Babak Anvari’s ambitious feature debut blends period detail and social critique with a good old-fashioned horror story, crafting a film that is as smart as it is scary. Anchored by Narges Rashidi’s stellar performance, Under the Shadow presents Shideh’s experience as a strong, defiant woman—frustrated by a society that has consistently admonished her for her independence—as she single-handedly battles a multitude of dangers from both the physical and supernatural worlds in order to save herself and her child.
7. Trash Fire
Owen and Isabel’s love story simmers with spiteful rage, but unfortunately, for everyone, Isabel is pregnant with Owen’s child. In order to prove to her that he could become a stable father, Owen agrees to reconnect with his only living relatives at Isabel’s request. The couple takes a trip to visit his perversely devoted grandmother and his sister Pearl, who was severely burned in a fire, to finally bury the hatchet. But sometimes the ties that bind can cut off all circulation.
Writer/director Richard Bates Jr. (Excision, 2012) gloriously returns with a new troubling portrait of love painted in miserablist black humor and horrific consequences. His committed cast fully embrace this nasty world, hurling one-liners at each other that land like a slap to the face. Uncompromising in attitude, Bates remains one of the truest voices in American cult cinema. You’ll laugh. You’ll cry. You’ll be scarred for life.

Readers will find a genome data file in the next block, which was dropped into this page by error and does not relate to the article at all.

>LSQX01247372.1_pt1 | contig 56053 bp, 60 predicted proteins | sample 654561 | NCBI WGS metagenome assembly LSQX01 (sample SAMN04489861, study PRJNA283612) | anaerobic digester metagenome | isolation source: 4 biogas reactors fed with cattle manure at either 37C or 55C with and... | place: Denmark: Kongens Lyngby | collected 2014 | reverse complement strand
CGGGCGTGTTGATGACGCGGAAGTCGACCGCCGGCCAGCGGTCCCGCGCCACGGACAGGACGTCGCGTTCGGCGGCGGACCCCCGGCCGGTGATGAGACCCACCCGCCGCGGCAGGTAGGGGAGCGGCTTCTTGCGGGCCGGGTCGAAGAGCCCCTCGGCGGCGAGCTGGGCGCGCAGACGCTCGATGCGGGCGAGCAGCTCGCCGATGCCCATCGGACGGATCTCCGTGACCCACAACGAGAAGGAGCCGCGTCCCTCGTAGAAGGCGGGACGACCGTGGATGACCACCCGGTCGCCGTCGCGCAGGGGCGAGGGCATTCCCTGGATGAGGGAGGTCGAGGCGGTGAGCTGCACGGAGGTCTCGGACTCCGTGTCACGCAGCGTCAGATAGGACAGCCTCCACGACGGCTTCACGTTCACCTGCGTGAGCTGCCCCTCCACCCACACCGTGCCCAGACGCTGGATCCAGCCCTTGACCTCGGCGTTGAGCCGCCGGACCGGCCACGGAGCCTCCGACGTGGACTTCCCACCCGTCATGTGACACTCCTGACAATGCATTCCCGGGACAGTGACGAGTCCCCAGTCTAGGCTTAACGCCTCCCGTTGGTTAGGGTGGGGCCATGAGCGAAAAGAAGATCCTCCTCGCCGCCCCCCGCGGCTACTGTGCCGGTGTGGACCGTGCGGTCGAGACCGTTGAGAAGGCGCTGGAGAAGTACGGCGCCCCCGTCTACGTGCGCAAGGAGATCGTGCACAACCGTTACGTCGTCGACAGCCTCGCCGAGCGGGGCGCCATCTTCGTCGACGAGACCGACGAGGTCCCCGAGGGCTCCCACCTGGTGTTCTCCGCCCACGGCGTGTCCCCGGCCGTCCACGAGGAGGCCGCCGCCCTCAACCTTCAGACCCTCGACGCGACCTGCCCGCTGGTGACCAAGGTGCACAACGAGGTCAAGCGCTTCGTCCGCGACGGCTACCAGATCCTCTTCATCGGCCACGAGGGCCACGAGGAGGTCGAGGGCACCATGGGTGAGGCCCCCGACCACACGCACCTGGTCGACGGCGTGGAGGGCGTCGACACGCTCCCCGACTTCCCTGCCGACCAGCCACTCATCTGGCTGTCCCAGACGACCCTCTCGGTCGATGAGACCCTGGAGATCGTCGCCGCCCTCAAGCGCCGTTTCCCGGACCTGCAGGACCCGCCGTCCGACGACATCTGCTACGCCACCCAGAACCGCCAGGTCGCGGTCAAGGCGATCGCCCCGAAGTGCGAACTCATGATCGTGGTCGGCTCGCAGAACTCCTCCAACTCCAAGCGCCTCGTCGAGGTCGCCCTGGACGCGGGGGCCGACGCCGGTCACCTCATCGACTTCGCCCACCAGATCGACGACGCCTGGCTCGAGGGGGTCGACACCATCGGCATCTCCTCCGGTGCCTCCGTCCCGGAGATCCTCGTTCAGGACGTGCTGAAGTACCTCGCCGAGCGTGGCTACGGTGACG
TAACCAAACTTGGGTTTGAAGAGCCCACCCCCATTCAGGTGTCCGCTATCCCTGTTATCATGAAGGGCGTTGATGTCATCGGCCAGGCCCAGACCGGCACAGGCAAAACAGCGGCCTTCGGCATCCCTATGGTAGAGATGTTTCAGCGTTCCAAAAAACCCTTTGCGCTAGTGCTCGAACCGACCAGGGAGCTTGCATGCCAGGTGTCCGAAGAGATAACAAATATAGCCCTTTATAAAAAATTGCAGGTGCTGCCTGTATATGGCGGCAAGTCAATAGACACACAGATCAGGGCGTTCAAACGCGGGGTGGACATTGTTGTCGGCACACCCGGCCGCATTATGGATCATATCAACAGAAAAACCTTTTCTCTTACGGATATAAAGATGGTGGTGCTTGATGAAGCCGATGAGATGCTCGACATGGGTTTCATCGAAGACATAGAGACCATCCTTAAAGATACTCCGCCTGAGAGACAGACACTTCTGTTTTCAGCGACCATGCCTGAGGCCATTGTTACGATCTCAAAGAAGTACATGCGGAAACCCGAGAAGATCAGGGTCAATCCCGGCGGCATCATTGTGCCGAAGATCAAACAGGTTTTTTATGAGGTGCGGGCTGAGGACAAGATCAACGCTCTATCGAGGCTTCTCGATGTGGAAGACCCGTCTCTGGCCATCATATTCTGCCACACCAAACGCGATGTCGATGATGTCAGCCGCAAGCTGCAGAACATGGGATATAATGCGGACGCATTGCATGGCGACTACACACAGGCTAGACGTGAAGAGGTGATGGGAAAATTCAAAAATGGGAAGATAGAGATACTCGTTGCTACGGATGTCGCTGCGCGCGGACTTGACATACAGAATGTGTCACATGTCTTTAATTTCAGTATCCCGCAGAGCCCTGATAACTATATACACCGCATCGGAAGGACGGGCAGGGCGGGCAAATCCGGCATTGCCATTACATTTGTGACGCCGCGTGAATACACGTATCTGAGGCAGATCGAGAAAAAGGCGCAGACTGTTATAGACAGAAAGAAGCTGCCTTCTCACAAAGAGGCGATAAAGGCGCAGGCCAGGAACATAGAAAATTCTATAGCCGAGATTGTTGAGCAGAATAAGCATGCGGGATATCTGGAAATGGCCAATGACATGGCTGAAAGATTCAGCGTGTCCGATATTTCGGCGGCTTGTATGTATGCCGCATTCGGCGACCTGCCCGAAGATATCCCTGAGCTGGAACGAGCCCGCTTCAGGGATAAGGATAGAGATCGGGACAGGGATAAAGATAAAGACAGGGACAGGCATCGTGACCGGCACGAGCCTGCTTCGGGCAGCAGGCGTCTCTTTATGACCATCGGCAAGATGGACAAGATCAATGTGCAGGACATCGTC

8. The Greasy Strangler
This Los Angeles–set tale follows Ronnie, a man who runs a disco walking tour along with his browbeaten son, Brayden. When a sexy, alluring woman named Janet comes to take the tour, it begins a competition between father and son for her attentions. It also brings about the appearance of an oily, slimy, inhuman maniac who stalks the streets at night and strangles the innocent—soon dubbed “the Greasy Strangler.”
Flush your expectations down the toilet, because you have never seen a slasher film or a father-son comedy like this before. Jim Hosking (Renegades, 2010) makes an outrageously off-kilter feature film debut that is equal parts disgusting, offensive, and manically entertaining. Featuring performances by Michael St. Michaels, Sky Elobar, and Elizabeth De Razzo that are destined for cult status, The Greasy Strangler also enlists a dream team of talent behind the camera, including a deliriously fun lo-fi score by Andrew Hung of Fuck Buttons and a few of the most prominent genre film producers from across the globe for this triumph of the bizarre.
There ya have it Horror Hounds, I'll be back soon, breaking down the indie horror scene all year long. Have a howlingly good 2016 and come join The Horror Hound Community @ https://www.facebook.com/groups/TheHorrorHoundHotel/k